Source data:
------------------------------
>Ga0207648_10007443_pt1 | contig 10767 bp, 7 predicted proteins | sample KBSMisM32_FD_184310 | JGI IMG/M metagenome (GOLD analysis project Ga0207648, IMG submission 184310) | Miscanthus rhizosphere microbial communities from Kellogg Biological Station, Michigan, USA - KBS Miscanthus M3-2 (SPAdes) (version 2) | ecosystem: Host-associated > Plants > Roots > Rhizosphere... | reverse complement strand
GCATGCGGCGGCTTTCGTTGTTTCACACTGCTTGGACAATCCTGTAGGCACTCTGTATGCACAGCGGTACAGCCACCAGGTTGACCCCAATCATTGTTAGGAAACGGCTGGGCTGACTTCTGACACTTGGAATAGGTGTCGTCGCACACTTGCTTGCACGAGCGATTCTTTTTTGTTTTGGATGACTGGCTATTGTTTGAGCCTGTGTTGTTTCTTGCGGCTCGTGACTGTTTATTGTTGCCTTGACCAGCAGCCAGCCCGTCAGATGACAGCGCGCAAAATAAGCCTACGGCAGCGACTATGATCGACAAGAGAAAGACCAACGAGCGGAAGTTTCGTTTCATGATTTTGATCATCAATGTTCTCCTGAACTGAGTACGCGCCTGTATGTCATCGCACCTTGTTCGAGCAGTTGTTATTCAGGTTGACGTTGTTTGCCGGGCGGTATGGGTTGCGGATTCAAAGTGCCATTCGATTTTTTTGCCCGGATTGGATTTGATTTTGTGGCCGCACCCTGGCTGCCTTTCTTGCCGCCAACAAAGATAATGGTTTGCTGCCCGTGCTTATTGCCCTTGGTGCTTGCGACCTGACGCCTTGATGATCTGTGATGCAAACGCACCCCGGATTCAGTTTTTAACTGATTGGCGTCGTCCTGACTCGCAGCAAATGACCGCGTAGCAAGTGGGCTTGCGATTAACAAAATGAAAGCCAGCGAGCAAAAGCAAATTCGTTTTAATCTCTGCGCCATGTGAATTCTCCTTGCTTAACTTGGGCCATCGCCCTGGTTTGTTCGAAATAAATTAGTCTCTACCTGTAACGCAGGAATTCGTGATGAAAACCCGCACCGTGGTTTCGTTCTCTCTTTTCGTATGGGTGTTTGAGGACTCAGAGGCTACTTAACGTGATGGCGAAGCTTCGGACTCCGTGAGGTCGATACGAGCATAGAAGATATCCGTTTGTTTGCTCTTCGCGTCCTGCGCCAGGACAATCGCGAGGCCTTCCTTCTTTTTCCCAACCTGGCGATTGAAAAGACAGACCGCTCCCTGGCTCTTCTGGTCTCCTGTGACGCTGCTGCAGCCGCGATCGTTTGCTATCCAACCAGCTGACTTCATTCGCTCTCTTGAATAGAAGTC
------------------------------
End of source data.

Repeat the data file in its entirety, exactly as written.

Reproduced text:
>Ga0207648_10007443_pt1 | contig 10767 bp, 7 predicted proteins | sample KBSMisM32_FD_184310 | JGI IMG/M metagenome (GOLD analysis project Ga0207648, IMG submission 184310) | Miscanthus rhizosphere microbial communities from Kellogg Biological Station, Michigan, USA - KBS Miscanthus M3-2 (SPAdes) (version 2) | ecosystem: Host-associated > Plants > Roots > Rhizosphere... | reverse complement strand
GCATGCGGCGGCTTTCGTTGTTTCACACTGCTTGGACAATCCTGTAGGCACTCTGTATGCACAGCGGTACAGCCACCAGGTTGACCCCAATCATTGTTAGGAAACGGCTGGGCTGACTTCTGACACTTGGAATAGGTGTCGTCGCACACTTGCTTGCACGAGCGATTCTTTTTTGTTTTGGATGACTGGCTATTGTTTGAGCCTGTGTTGTTTCTTGCGGCTCGTGACTGTTTATTGTTGCCTTGACCAGCAGCCAGCCCGTCAGATGACAGCGCGCAAAATAAGCCTACGGCAGCGACTATGATCGACAAGAGAAAGACCAACGAGCGGAAGTTTCGTTTCATGATTTTGATCATCAATGTTCTCCTGAACTGAGTACGCGCCTGTATGTCATCGCACCTTGTTCGAGCAGTTGTTATTCAGGTTGACGTTGTTTGCCGGGCGGTATGGGTTGCGGATTCAAAGTGCCATTCGATTTTTTTGCCCGGATTGGATTTGATTTTGTGGCCGCACCCTGGCTGCCTTTCTTGCCGCCAACAAAGATAATGGTTTGCTGCCCGTGCTTATTGCCCTTGGTGCTTGCGACCTGACGCCTTGATGATCTGTGATGCAAACGCACCCCGGATTCAGTTTTTAACTGATTGGCGTCGTCCTGACTCGCAGCAAATGACCGCGTAGCAAGTGGGCTTGCGATTAACAAAATGAAAGCCAGCGAGCAAAAGCAAATTCGTTTTAATCTCTGCGCCATGTGAATTCTCCTTGCTTAACTTGGGCCATCGCCCTGGTTTGTTCGAAATAAATTAGTCTCTACCTGTAACGCAGGAATTCGTGATGAAAACCCGCACCGTGGTTTCGTTCTCTCTTTTCGTATGGGTGTTTGAGGACTCAGAGGCTACTTAACGTGATGGCGAAGCTTCGGACTCCGTGAGGTCGATACGAGCATAGAAGATATCCGTTTGTTTGCTCTTCGCGTCCTGCGCCAGGACAATCGCGAGGCCTTCCTTCTTTTTCCCAACCTGGCGATTGAAAAGACAGACCGCTCCCTGGCTCTTCTGGTCTCCTGTGACGCTGCTGCAGCCGCGATCGTTTGCTATCCAACCAGCTGACTTCATTCGCTCTCTTGAATAGAAGTC